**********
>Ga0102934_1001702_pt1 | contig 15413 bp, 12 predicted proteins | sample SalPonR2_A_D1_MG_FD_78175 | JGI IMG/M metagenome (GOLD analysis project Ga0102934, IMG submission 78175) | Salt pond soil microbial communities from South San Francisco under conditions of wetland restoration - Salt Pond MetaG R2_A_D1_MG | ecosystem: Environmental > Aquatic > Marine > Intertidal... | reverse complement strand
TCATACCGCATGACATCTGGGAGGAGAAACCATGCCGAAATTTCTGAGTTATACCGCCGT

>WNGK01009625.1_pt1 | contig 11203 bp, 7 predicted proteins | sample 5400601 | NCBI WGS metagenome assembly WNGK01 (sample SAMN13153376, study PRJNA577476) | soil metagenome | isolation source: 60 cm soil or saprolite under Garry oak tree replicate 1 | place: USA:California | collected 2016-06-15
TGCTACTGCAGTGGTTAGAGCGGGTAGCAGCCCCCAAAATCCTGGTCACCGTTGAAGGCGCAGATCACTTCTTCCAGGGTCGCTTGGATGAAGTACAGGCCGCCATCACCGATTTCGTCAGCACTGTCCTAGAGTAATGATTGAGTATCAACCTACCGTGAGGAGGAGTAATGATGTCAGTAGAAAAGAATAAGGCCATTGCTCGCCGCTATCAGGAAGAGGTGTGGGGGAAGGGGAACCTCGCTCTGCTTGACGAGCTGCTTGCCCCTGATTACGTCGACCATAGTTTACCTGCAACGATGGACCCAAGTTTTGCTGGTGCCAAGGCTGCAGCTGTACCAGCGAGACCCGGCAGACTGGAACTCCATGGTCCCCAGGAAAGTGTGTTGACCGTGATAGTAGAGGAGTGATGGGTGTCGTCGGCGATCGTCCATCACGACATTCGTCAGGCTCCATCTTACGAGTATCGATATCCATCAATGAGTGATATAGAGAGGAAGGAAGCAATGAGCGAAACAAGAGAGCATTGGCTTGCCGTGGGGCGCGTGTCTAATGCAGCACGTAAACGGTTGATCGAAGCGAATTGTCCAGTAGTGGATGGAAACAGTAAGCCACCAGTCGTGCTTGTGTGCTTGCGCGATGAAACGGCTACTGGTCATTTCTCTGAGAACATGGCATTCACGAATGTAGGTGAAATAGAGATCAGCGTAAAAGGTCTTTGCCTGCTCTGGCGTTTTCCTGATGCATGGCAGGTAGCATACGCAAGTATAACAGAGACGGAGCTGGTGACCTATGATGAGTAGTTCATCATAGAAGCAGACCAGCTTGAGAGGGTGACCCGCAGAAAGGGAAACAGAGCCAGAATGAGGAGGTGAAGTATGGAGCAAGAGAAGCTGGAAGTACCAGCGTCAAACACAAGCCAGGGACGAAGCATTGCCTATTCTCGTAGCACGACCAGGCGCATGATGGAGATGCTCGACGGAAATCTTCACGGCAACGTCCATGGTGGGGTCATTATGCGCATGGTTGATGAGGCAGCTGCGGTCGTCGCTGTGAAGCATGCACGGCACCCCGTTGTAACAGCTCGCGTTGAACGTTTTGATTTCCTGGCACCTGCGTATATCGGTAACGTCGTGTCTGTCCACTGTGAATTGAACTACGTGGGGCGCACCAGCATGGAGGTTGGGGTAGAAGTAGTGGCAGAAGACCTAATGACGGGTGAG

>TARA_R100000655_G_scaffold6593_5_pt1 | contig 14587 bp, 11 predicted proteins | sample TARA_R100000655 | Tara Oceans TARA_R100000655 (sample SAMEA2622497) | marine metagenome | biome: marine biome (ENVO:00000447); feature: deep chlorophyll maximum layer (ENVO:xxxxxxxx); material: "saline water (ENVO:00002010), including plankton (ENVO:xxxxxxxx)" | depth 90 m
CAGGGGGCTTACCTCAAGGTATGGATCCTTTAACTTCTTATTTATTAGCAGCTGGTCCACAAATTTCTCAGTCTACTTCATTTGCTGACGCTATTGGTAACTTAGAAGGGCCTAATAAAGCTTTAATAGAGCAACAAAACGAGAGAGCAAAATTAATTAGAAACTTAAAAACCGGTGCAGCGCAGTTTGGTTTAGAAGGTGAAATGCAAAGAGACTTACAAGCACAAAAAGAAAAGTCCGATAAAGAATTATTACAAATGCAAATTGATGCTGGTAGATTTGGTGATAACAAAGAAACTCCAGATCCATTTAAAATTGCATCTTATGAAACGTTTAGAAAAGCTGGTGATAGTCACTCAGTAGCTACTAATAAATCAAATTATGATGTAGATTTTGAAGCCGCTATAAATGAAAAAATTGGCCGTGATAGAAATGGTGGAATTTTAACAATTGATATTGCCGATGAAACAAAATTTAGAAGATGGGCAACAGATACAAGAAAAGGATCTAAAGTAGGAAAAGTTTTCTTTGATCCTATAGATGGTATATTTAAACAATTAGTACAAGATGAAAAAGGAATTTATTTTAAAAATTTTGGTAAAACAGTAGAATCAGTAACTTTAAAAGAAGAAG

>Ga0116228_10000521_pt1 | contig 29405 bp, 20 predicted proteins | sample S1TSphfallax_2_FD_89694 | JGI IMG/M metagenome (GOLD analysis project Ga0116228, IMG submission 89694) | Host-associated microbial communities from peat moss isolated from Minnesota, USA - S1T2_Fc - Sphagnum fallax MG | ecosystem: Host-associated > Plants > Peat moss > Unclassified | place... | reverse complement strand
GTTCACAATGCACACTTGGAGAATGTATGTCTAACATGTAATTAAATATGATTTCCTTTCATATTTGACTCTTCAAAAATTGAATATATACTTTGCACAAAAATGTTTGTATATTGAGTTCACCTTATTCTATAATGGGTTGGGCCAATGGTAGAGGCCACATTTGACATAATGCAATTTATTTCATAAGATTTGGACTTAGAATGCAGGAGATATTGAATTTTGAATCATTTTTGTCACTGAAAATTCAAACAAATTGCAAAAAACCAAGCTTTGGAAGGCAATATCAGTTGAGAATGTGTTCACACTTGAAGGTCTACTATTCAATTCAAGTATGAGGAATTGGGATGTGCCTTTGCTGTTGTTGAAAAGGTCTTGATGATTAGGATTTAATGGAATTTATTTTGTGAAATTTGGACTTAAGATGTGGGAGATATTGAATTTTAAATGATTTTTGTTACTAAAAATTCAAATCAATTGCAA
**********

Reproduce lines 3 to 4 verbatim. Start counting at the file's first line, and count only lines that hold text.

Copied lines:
>WNGK01009625.1_pt1 | contig 11203 bp, 7 predicted proteins | sample 5400601 | NCBI WGS metagenome assembly WNGK01 (sample SAMN13153376, study PRJNA577476) | soil metagenome | isolation source: 60 cm soil or saprolite under Garry oak tree replicate 1 | place: USA:California | collected 2016-06-15
TGCTACTGCAGTGGTTAGAGCGGGTAGCAGCCCCCAAAATCCTGGTCACCGTTGAAGGCGCAGATCACTTCTTCCAGGGTCGCTTGGATGAAGTACAGGCCGCCATCACCGATTTCGTCAGCACTGTCCTAGAGTAATGATTGAGTATCAACCTACCGTGAGGAGGAGTAATGATGTCAGTAGAAAAGAATAAGGCCATTGCTCGCCGCTATCAGGAAGAGGTGTGGGGGAAGGGGAACCTCGCTCTGCTTGACGAGCTGCTTGCCCCTGATTACGTCGACCATAGTTTACCTGCAACGATGGACCCAAGTTTTGCTGGTGCCAAGGCTGCAGCTGTACCAGCGAGACCCGGCAGACTGGAACTCCATGGTCCCCAGGAAAGTGTGTTGACCGTGATAGTAGAGGAGTGATGGGTGTCGTCGGCGATCGTCCATCACGACATTCGTCAGGCTCCATCTTACGAGTATCGATATCCATCAATGAGTGATATAGAGAGGAAGGAAGCAATGAGCGAAACAAGAGAGCATTGGCTTGCCGTGGGGCGCGTGTCTAATGCAGCACGTAAACGGTTGATCGAAGCGAATTGTCCAGTAGTGGATGGAAACAGTAAGCCACCAGTCGTGCTTGTGTGCTTGCGCGATGAAACGGCTACTGGTCATTTCTCTGAGAACATGGCATTCACGAATGTAGGTGAAATAGAGATCAGCGTAAAAGGTCTTTGCCTGCTCTGGCGTTTTCCTGATGCATGGCAGGTAGCATACGCAAGTATAACAGAGACGGAGCTGGTGACCTATGATGAGTAGTTCATCATAGAAGCAGACCAGCTTGAGAGGGTGACCCGCAGAAAGGGAAACAGAGCCAGAATGAGGAGGTGAAGTATGGAGCAAGAGAAGCTGGAAGTACCAGCGTCAAACACAAGCCAGGGACGAAGCATTGCCTATTCTCGTAGCACGACCAGGCGCATGATGGAGATGCTCGACGGAAATCTTCACGGCAACGTCCATGGTGGGGTCATTATGCGCATGGTTGATGAGGCAGCTGCGGTCGTCGCTGTGAAGCATGCACGGCACCCCGTTGTAACAGCTCGCGTTGAACGTTTTGATTTCCTGGCACCTGCGTATATCGGTAACGTCGTGTCTGTCCACTGTGAATTGAACTACGTGGGGCGCACCAGCATGGAGGTTGGGGTAGAAGTAGTGGCAGAAGACCTAATGACGGGTGAG